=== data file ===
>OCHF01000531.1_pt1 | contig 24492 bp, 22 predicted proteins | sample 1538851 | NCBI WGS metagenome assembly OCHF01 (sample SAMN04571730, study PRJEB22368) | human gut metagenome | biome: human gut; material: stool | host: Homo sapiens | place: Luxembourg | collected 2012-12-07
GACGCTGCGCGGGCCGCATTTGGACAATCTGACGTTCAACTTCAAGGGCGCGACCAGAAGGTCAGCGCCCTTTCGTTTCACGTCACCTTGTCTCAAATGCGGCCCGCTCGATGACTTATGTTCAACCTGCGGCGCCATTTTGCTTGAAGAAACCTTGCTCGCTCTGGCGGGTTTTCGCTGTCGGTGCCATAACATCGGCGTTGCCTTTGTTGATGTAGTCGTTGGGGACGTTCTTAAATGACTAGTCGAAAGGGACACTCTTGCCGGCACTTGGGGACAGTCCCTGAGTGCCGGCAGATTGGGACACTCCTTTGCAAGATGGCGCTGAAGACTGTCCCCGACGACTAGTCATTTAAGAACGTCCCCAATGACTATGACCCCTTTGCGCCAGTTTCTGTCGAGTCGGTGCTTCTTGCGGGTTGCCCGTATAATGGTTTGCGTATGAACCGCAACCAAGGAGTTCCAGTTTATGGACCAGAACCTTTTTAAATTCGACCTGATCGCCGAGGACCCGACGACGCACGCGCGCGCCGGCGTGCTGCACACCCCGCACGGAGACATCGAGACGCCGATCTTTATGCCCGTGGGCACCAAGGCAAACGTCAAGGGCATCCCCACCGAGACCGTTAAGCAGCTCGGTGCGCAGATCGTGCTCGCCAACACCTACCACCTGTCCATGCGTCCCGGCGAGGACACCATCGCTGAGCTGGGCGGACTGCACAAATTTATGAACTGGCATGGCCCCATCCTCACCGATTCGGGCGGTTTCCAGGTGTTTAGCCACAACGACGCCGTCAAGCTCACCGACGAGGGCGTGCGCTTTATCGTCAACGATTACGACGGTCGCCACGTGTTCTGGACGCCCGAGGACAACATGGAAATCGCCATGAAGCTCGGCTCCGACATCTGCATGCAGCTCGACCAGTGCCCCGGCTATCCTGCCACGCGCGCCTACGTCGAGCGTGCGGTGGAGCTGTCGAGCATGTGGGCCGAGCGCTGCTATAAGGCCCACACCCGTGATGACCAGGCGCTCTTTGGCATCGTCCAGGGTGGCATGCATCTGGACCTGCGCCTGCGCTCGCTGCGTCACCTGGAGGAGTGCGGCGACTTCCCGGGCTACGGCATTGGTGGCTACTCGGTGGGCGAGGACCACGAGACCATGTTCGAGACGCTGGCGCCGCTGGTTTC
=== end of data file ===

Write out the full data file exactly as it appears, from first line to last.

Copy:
>OCHF01000531.1_pt1 | contig 24492 bp, 22 predicted proteins | sample 1538851 | NCBI WGS metagenome assembly OCHF01 (sample SAMN04571730, study PRJEB22368) | human gut metagenome | biome: human gut; material: stool | host: Homo sapiens | place: Luxembourg | collected 2012-12-07
GACGCTGCGCGGGCCGCATTTGGACAATCTGACGTTCAACTTCAAGGGCGCGACCAGAAGGTCAGCGCCCTTTCGTTTCACGTCACCTTGTCTCAAATGCGGCCCGCTCGATGACTTATGTTCAACCTGCGGCGCCATTTTGCTTGAAGAAACCTTGCTCGCTCTGGCGGGTTTTCGCTGTCGGTGCCATAACATCGGCGTTGCCTTTGTTGATGTAGTCGTTGGGGACGTTCTTAAATGACTAGTCGAAAGGGACACTCTTGCCGGCACTTGGGGACAGTCCCTGAGTGCCGGCAGATTGGGACACTCCTTTGCAAGATGGCGCTGAAGACTGTCCCCGACGACTAGTCATTTAAGAACGTCCCCAATGACTATGACCCCTTTGCGCCAGTTTCTGTCGAGTCGGTGCTTCTTGCGGGTTGCCCGTATAATGGTTTGCGTATGAACCGCAACCAAGGAGTTCCAGTTTATGGACCAGAACCTTTTTAAATTCGACCTGATCGCCGAGGACCCGACGACGCACGCGCGCGCCGGCGTGCTGCACACCCCGCACGGAGACATCGAGACGCCGATCTTTATGCCCGTGGGCACCAAGGCAAACGTCAAGGGCATCCCCACCGAGACCGTTAAGCAGCTCGGTGCGCAGATCGTGCTCGCCAACACCTACCACCTGTCCATGCGTCCCGGCGAGGACACCATCGCTGAGCTGGGCGGACTGCACAAATTTATGAACTGGCATGGCCCCATCCTCACCGATTCGGGCGGTTTCCAGGTGTTTAGCCACAACGACGCCGTCAAGCTCACCGACGAGGGCGTGCGCTTTATCGTCAACGATTACGACGGTCGCCACGTGTTCTGGACGCCCGAGGACAACATGGAAATCGCCATGAAGCTCGGCTCCGACATCTGCATGCAGCTCGACCAGTGCCCCGGCTATCCTGCCACGCGCGCCTACGTCGAGCGTGCGGTGGAGCTGTCGAGCATGTGGGCCGAGCGCTGCTATAAGGCCCACACCCGTGATGACCAGGCGCTCTTTGGCATCGTCCAGGGTGGCATGCATCTGGACCTGCGCCTGCGCTCGCTGCGTCACCTGGAGGAGTGCGGCGACTTCCCGGGCTACGGCATTGGTGGCTACTCGGTGGGCGAGGACCACGAGACCATGTTCGAGACGCTGGCGCCGCTGGTTTC